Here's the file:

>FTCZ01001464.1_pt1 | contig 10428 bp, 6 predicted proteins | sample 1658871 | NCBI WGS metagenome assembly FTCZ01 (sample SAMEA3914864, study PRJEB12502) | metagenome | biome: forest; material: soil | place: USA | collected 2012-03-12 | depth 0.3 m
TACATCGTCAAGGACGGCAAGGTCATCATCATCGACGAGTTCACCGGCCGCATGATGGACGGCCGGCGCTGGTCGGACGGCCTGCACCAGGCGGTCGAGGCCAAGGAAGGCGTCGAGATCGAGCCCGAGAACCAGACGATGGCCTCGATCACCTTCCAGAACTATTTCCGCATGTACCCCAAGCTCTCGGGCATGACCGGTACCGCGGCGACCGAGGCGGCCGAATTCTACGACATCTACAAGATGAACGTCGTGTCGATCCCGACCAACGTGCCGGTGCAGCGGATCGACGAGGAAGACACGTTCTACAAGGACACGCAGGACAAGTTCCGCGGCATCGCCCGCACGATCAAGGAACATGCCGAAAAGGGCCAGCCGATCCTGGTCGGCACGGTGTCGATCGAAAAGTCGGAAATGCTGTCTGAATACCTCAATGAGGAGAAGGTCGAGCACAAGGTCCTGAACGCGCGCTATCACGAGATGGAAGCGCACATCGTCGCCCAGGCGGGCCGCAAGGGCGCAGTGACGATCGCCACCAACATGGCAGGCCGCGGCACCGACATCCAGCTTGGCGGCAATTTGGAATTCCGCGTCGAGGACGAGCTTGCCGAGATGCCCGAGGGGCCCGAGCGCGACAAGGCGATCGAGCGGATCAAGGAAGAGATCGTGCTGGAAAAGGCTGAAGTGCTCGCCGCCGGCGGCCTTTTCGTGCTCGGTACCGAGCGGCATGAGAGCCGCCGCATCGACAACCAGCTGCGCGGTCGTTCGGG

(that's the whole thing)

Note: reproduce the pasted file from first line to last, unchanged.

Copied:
>FTCZ01001464.1_pt1 | contig 10428 bp, 6 predicted proteins | sample 1658871 | NCBI WGS metagenome assembly FTCZ01 (sample SAMEA3914864, study PRJEB12502) | metagenome | biome: forest; material: soil | place: USA | collected 2012-03-12 | depth 0.3 m
TACATCGTCAAGGACGGCAAGGTCATCATCATCGACGAGTTCACCGGCCGCATGATGGACGGCCGGCGCTGGTCGGACGGCCTGCACCAGGCGGTCGAGGCCAAGGAAGGCGTCGAGATCGAGCCCGAGAACCAGACGATGGCCTCGATCACCTTCCAGAACTATTTCCGCATGTACCCCAAGCTCTCGGGCATGACCGGTACCGCGGCGACCGAGGCGGCCGAATTCTACGACATCTACAAGATGAACGTCGTGTCGATCCCGACCAACGTGCCGGTGCAGCGGATCGACGAGGAAGACACGTTCTACAAGGACACGCAGGACAAGTTCCGCGGCATCGCCCGCACGATCAAGGAACATGCCGAAAAGGGCCAGCCGATCCTGGTCGGCACGGTGTCGATCGAAAAGTCGGAAATGCTGTCTGAATACCTCAATGAGGAGAAGGTCGAGCACAAGGTCCTGAACGCGCGCTATCACGAGATGGAAGCGCACATCGTCGCCCAGGCGGGCCGCAAGGGCGCAGTGACGATCGCCACCAACATGGCAGGCCGCGGCACCGACATCCAGCTTGGCGGCAATTTGGAATTCCGCGTCGAGGACGAGCTTGCCGAGATGCCCGAGGGGCCCGAGCGCGACAAGGCGATCGAGCGGATCAAGGAAGAGATCGTGCTGGAAAAGGCTGAAGTGCTCGCCGCCGGCGGCCTTTTCGTGCTCGGTACCGAGCGGCATGAGAGCCGCCGCATCGACAACCAGCTGCGCGGTCGTTCGGG